Pakistan’s tribal areas; can money go where troops can’t?

January 30, 2008

Amid all the talk about whether U.S. troops would, could or should go into Pakistan’s tribal areas to track down al Qaeda and the Taliban, here are two items putting forward an alternative — that money might succeed where military power fails.

In a feature called “US aims to turn hostile Pakistani tribes friendly“, Reuters Bureau Chief in Islamabad Simon Cameron-Moore says that the United States this year will start spending in earnest $750 million in the hope of making Pakistan’s unruly tribal lands less hospitable for al Qaeda and the Taliban.

Protest in Peshawar

“The United States fears Islamist militants using satellite telephones and laptops in mud-walled compounds on Pakistan’s fabled north west frontier are plotting a devastating attack in the West, just as al Qaeda did from Afghanistan in 2001,” writes Cameron-Moore, to explain why the Americans are thinking of spending money on developing Pakistan’s semi-autonomous Federally Administered Tribal Areas (FATA).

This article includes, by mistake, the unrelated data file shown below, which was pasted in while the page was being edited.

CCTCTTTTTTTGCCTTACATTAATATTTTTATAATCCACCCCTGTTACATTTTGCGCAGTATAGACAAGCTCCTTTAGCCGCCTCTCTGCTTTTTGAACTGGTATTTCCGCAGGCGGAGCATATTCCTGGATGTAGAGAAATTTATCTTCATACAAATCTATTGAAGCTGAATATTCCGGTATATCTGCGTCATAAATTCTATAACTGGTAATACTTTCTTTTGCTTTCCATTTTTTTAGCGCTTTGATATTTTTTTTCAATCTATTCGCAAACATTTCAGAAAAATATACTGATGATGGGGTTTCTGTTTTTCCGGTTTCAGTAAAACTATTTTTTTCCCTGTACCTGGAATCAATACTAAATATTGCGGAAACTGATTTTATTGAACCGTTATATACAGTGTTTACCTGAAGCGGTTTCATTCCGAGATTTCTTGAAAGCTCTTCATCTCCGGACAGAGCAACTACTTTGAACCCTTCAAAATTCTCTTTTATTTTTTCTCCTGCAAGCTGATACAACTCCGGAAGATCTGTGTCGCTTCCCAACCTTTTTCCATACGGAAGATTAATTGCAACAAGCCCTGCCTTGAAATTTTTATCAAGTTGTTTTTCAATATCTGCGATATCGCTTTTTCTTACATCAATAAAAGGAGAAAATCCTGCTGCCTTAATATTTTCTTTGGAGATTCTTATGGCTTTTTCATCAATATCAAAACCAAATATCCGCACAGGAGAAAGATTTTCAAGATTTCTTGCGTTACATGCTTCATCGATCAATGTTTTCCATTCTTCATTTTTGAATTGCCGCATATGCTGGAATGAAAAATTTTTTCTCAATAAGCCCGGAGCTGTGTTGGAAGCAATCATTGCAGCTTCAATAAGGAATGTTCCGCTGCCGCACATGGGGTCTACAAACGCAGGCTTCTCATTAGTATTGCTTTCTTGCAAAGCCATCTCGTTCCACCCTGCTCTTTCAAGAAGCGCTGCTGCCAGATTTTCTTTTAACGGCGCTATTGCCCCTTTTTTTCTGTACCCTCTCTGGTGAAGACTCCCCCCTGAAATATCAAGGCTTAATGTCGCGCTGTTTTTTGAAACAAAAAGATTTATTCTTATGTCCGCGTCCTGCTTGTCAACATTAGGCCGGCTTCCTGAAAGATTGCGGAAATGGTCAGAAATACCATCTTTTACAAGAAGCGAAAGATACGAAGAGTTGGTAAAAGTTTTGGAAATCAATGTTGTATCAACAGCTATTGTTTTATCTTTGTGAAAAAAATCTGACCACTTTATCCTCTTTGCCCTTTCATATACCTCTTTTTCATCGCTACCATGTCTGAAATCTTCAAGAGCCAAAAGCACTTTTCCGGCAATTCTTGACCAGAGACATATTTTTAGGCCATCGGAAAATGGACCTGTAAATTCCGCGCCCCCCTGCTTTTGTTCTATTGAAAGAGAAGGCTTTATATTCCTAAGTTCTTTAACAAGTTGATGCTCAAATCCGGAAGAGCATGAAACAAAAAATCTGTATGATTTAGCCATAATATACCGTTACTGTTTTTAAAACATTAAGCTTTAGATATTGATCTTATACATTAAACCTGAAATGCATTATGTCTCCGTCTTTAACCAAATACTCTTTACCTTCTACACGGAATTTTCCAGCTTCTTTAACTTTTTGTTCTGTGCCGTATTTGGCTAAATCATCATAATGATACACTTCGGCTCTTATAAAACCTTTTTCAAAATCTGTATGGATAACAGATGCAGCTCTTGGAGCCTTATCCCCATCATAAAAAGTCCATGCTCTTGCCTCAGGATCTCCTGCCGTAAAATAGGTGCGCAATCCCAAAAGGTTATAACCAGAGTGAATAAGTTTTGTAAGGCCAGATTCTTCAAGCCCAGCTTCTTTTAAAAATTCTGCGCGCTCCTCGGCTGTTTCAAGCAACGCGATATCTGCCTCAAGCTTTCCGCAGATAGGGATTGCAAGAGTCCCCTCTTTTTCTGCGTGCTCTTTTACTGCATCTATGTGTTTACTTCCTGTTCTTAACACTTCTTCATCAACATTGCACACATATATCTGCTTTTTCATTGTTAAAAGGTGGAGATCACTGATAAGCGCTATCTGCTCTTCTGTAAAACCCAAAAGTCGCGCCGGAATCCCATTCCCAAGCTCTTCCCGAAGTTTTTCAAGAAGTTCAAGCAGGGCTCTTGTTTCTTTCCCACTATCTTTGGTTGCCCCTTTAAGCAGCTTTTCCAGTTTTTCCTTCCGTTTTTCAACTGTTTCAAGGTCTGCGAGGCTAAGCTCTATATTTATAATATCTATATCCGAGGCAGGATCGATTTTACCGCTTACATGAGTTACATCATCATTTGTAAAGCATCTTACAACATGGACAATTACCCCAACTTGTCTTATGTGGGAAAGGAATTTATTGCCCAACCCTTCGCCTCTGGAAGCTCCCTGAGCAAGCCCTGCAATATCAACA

In a detailed analysis of the insurrection in Pakistan’s tribal areas, which includes such telling details as the literacy rate for women (officially three percent for women and ”probably much less”), Brian Cloughley, an expert on the Pakistan army, says that the rebellion in FATA cannot be defeated by military means alone. In a paper written for the Pakistan Security Research Unit at Britain’s Bradford University, he suggests instead “the time-tried and effective means of discreetly-implemented, generous bribery”.

So is money the answer? Have your say by posting a comment on this, or any of the previous blogs on Pakistan.
 

No comments so far

We welcome comments that advance the story through relevant opinion, anecdotes, links and data. If you see a comment that you believe is irrelevant or inappropriate, you can flag it to our editors by using the report abuse links. Views expressed in the comments do not represent those of Reuters. For more information on our comment policy, see http://blogs.reuters.com/fulldisclosure/2010/09/27/toward-a-more-thoughtful-conversation-on-stories/